You can test this yourself by visiting the IP Location Finder and typing in your IP address. Depending on what kind of computer or device you are using, this page will also show you the location information it has for you based on your WiFi connection or GPS data.
How Can You Spoof These Location Methods?
Now that we know how Chrome knows where you are, how can we trick it into thinking that you’re somewhere else?
Shut Off Access to GPS
One way is to shut off your GPS functions on your smartphone or tablet so that Chrome won’t have access to the information. If you go to a website in Chrome and you see a little alert in your browser that says “xxxx.com wants to know your location” or words to that effect, that’s the HTML 5 Geolocation API being used. Fortunately, you have to opt in, so you have some control over whether or not the website can see your location.
Clicking “Block” on this popup every time can be annoying. To turn off location sharing in Google Chrome, and to permanently block this popup, follow these steps:
- Click the menu icon to the right of the toolbar. It’s a row of three vertical dots.
- From the drop-down, click “Settings.”
- Scroll down to “Content Settings” and click it.
- Click “Location.”
- Toggle the “Ask before accessing” button.
Now, websites will not be able to access your location. If you’re on mobile, however, Chrome will have access to your IP address by default. You have no choice over your IP address being used to locate you. For GPS data, though, you can either refuse app access to leave GPS turned off altogether.
If you’re not sure whether or not your browser knowing your location is important, click here to see just how well your device can track your location. Allow the app to access location data, and your position should appear on the map in the center of the screen.
Fake Your Location Inside the Browser
Another option to disallow websites from seeing your location is to fake it. Faking your location in Chrome will not allow you to access Hulu from outside the U.S., but it will enable you to see regional news or static web content you would not usually be able to see. If you want to access geo-locked websites, you will need to use the VPN method explained below.
You can fake your location in the browser itself, or you can use a VPN. Faking in Chrome is temporary, and you will have to do this each time you open a new browser session. But it gets the job done. To fake your location in Google Chrome desktop.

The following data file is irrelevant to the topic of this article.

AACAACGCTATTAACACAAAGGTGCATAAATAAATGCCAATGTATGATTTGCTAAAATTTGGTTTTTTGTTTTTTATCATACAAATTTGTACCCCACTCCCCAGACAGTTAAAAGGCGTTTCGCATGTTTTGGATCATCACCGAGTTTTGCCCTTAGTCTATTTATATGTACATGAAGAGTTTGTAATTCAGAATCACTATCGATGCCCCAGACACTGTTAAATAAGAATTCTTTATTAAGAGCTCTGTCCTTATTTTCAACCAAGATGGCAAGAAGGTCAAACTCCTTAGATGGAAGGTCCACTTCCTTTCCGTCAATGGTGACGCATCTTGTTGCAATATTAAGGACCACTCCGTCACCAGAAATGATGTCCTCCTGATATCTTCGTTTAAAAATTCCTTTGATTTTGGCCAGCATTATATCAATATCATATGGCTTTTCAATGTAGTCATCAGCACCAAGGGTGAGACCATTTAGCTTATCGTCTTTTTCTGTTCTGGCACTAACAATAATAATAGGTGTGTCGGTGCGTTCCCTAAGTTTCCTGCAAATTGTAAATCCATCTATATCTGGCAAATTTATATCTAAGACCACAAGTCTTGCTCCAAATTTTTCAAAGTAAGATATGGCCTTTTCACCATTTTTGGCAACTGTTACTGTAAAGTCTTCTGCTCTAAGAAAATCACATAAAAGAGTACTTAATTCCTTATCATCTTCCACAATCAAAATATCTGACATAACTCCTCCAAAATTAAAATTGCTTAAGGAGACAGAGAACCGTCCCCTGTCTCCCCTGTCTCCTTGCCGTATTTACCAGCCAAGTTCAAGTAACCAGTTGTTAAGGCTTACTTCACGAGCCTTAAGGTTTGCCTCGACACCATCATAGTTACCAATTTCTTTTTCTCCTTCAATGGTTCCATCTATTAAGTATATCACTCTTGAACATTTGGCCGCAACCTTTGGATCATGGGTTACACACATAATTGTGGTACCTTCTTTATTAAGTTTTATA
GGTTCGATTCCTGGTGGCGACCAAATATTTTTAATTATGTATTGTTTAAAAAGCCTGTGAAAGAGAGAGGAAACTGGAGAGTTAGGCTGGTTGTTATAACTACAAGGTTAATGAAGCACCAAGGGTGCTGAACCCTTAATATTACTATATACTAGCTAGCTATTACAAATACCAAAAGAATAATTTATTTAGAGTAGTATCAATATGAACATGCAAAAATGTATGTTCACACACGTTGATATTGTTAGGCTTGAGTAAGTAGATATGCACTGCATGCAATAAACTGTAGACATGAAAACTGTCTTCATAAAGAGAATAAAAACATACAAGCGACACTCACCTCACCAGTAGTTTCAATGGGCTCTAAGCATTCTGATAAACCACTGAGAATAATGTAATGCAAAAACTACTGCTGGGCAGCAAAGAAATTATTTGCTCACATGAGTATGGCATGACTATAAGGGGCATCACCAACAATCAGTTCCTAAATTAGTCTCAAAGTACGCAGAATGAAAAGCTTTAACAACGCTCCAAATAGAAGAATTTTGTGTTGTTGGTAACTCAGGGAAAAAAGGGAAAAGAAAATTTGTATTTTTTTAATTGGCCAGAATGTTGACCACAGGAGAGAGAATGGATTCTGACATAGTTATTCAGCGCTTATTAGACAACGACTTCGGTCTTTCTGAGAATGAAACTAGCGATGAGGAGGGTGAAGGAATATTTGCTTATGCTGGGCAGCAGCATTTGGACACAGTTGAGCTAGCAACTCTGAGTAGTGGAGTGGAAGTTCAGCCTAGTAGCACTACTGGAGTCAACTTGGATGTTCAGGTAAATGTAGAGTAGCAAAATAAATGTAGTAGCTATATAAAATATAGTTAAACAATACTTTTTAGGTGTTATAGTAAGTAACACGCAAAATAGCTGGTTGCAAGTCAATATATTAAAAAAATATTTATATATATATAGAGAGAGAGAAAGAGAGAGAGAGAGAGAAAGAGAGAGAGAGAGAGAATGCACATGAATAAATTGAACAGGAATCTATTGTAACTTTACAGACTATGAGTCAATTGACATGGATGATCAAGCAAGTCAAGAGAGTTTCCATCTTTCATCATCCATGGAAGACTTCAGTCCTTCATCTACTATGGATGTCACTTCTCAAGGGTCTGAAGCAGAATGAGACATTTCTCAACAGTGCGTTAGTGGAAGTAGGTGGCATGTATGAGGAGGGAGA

- Go to this website and copy a random set of coordinates. Drag the red icon anywhere, and the Lat and Long will appear in the box above it.
- Open Google Chrome on your device.
- Press Alt + Shift + I to access Developer Tools.
- Select the three-dot menu icon in the top right of the pane.
- Scroll to “More Tools” and select “Sensors.”
- Change Geolocation to “Custom location…”
- Add the Lat and Long coordinates you copied earlier into the boxes underneath Geolocation.
- Reload the web page.
You can test the settings by opening up Google Maps. Rather than showing your home or last known location, it should zero in on the position marked by those coordinates you set. You cannot fix this permanently and will have to perform the above steps for every new browser session you open. Otherwise, it works like a charm.
Faking your location in Google Chrome is simple and will work for most things you might want to do online. You can use the same principle if you use Firefox, Opera, or another major browser too. The menu syntax might differ a little, but you should be able to figure it out.
Fake Your Location With a Chrome Extension
You can manually change your location all day long, but wouldn’t it be easier just to have a browser extension to do it for you? Enter Location Guard, a free Chrome extension that, surprise, lets you add “noise” to your location within Chrome to protect your privacy. Location Guard enables you to get the benefit of “good enough” geolocation (for example, getting your local news and the weather for the right part of your state) by adding a certain amount of “noise” to the real location. This offset means that your real location cannot be detected, only your general region.
Location Guard lets you set any of three privacy levels, with higher levels increasing the “slop” in your location. You can configure the settings on a per-website basis so that your dating app can get very accurate information while your newsreader gets the least precise information. You can also set a fixed fictional location.
Fake Your Location With a VPN